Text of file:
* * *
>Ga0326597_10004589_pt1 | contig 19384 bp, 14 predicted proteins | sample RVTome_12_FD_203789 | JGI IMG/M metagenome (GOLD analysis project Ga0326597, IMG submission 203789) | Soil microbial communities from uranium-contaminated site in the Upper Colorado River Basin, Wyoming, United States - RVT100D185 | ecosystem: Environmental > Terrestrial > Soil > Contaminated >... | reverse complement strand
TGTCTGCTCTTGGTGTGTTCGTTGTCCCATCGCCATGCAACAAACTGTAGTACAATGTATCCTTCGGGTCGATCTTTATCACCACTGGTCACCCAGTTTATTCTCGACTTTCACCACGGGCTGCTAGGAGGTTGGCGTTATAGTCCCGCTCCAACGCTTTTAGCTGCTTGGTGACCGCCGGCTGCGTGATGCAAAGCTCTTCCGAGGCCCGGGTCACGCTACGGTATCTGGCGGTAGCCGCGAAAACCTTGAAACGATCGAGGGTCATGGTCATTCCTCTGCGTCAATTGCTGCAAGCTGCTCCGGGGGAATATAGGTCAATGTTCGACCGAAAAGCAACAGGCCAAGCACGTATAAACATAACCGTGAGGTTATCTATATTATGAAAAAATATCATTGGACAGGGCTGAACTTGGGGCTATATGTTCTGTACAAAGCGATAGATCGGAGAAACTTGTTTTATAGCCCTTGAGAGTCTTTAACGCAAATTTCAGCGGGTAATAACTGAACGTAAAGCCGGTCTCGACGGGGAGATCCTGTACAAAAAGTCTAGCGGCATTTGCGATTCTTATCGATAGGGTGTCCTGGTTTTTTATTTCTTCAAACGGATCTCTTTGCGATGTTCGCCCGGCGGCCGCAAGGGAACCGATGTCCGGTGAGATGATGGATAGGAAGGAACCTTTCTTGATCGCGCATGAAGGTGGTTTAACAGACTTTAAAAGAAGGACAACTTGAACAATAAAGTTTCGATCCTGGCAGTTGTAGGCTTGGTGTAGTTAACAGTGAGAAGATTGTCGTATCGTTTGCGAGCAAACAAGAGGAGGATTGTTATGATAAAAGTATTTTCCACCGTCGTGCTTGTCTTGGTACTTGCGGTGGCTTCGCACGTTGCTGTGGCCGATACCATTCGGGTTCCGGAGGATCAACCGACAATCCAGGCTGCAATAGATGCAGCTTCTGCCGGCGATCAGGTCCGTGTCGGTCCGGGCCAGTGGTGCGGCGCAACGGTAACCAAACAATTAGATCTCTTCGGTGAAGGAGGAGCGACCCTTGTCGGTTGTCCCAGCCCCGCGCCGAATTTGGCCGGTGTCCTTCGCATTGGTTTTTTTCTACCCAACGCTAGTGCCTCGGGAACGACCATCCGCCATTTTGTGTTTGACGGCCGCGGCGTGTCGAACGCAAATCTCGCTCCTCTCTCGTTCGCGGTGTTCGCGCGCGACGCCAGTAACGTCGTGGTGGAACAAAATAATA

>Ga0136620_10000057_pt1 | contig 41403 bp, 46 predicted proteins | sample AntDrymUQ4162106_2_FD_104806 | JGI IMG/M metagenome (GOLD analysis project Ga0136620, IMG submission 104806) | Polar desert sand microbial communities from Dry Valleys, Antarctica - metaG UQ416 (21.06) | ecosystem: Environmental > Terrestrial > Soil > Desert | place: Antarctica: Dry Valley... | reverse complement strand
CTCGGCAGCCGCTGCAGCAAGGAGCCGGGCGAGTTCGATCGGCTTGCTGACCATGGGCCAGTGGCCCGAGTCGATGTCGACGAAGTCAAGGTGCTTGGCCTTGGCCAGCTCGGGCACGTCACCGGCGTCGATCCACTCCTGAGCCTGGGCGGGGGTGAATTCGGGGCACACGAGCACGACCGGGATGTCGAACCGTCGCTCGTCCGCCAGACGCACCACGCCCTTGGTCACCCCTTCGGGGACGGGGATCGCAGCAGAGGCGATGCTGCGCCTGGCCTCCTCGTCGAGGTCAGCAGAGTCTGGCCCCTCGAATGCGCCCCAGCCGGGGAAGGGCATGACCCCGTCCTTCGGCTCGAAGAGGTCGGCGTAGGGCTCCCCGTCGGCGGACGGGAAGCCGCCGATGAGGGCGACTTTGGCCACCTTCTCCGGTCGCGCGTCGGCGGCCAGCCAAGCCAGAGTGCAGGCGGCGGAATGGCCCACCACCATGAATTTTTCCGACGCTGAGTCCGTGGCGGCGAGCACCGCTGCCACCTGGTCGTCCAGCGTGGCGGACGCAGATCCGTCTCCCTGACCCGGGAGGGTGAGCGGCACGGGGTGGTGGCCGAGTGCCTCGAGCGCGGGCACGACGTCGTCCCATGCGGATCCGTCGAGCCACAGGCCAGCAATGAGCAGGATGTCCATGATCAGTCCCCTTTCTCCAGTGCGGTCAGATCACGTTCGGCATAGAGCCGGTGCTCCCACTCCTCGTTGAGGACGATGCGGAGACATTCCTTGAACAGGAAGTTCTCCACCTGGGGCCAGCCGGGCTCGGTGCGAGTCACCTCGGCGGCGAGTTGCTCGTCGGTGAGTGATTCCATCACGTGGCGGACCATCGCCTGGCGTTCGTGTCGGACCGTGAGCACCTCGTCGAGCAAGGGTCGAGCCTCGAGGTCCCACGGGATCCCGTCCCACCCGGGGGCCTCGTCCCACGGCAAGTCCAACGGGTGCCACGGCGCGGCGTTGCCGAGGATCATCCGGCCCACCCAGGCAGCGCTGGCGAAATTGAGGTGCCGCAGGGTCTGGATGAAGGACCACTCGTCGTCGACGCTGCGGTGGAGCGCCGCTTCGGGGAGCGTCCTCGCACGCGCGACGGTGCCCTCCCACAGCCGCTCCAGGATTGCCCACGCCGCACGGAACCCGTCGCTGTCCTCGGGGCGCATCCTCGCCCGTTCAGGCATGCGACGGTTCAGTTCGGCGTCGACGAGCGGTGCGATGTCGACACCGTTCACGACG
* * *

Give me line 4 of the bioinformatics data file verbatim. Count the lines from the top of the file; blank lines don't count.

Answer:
CTCGGCAGCCGCTGCAGCAAGGAGCCGGGCGAGTTCGATCGGCTTGCTGACCATGGGCCAGTGGCCCGAGTCGATGTCGACGAAGTCAAGGTGCTTGGCCTTGGCCAGCTCGGGCACGTCACCGGCGTCGATCCACTCCTGAGCCTGGGCGGGGGTGAATTCGGGGCACACGAGCACGACCGGGATGTCGAACCGTCGCTCGTCCGCCAGACGCACCACGCCCTTGGTCACCCCTTCGGGGACGGGGATCGCAGCAGAGGCGATGCTGCGCCTGGCCTCCTCGTCGAGGTCAGCAGAGTCTGGCCCCTCGAATGCGCCCCAGCCGGGGAAGGGCATGACCCCGTCCTTCGGCTCGAAGAGGTCGGCGTAGGGCTCCCCGTCGGCGGACGGGAAGCCGCCGATGAGGGCGACTTTGGCCACCTTCTCCGGTCGCGCGTCGGCGGCCAGCCAAGCCAGAGTGCAGGCGGCGGAATGGCCCACCACCATGAATTTTTCCGACGCTGAGTCCGTGGCGGCGAGCACCGCTGCCACCTGGTCGTCCAGCGTGGCGGACGCAGATCCGTCTCCCTGACCCGGGAGGGTGAGCGGCACGGGGTGGTGGCCGAGTGCCTCGAGCGCGGGCACGACGTCGTCCCATGCGGATCCGTCGAGCCACAGGCCAGCAATGAGCAGGATGTCCATGATCAGTCCCCTTTCTCCAGTGCGGTCAGATCACGTTCGGCATAGAGCCGGTGCTCCCACTCCTCGTTGAGGACGATGCGGAGACATTCCTTGAACAGGAAGTTCTCCACCTGGGGCCAGCCGGGCTCGGTGCGAGTCACCTCGGCGGCGAGTTGCTCGTCGGTGAGTGATTCCATCACGTGGCGGACCATCGCCTGGCGTTCGTGTCGGACCGTGAGCACCTCGTCGAGCAAGGGTCGAGCCTCGAGGTCCCACGGGATCCCGTCCCACCCGGGGGCCTCGTCCCACGGCAAGTCCAACGGGTGCCACGGCGCGGCGTTGCCGAGGATCATCCGGCCCACCCAGGCAGCGCTGGCGAAATTGAGGTGCCGCAGGGTCTGGATGAAGGACCACTCGTCGTCGACGCTGCGGTGGAGCGCCGCTTCGGGGAGCGTCCTCGCACGCGCGACGGTGCCCTCCCACAGCCGCTCCAGGATTGCCCACGCCGCACGGAACCCGTCGCTGTCCTCGGGGCGCATCCTCGCCCGTTCAGGCATGCGACGGTTCAGTTCGGCGTCGACGAGCGGTGCGATGTCGACACCGTTCACGACG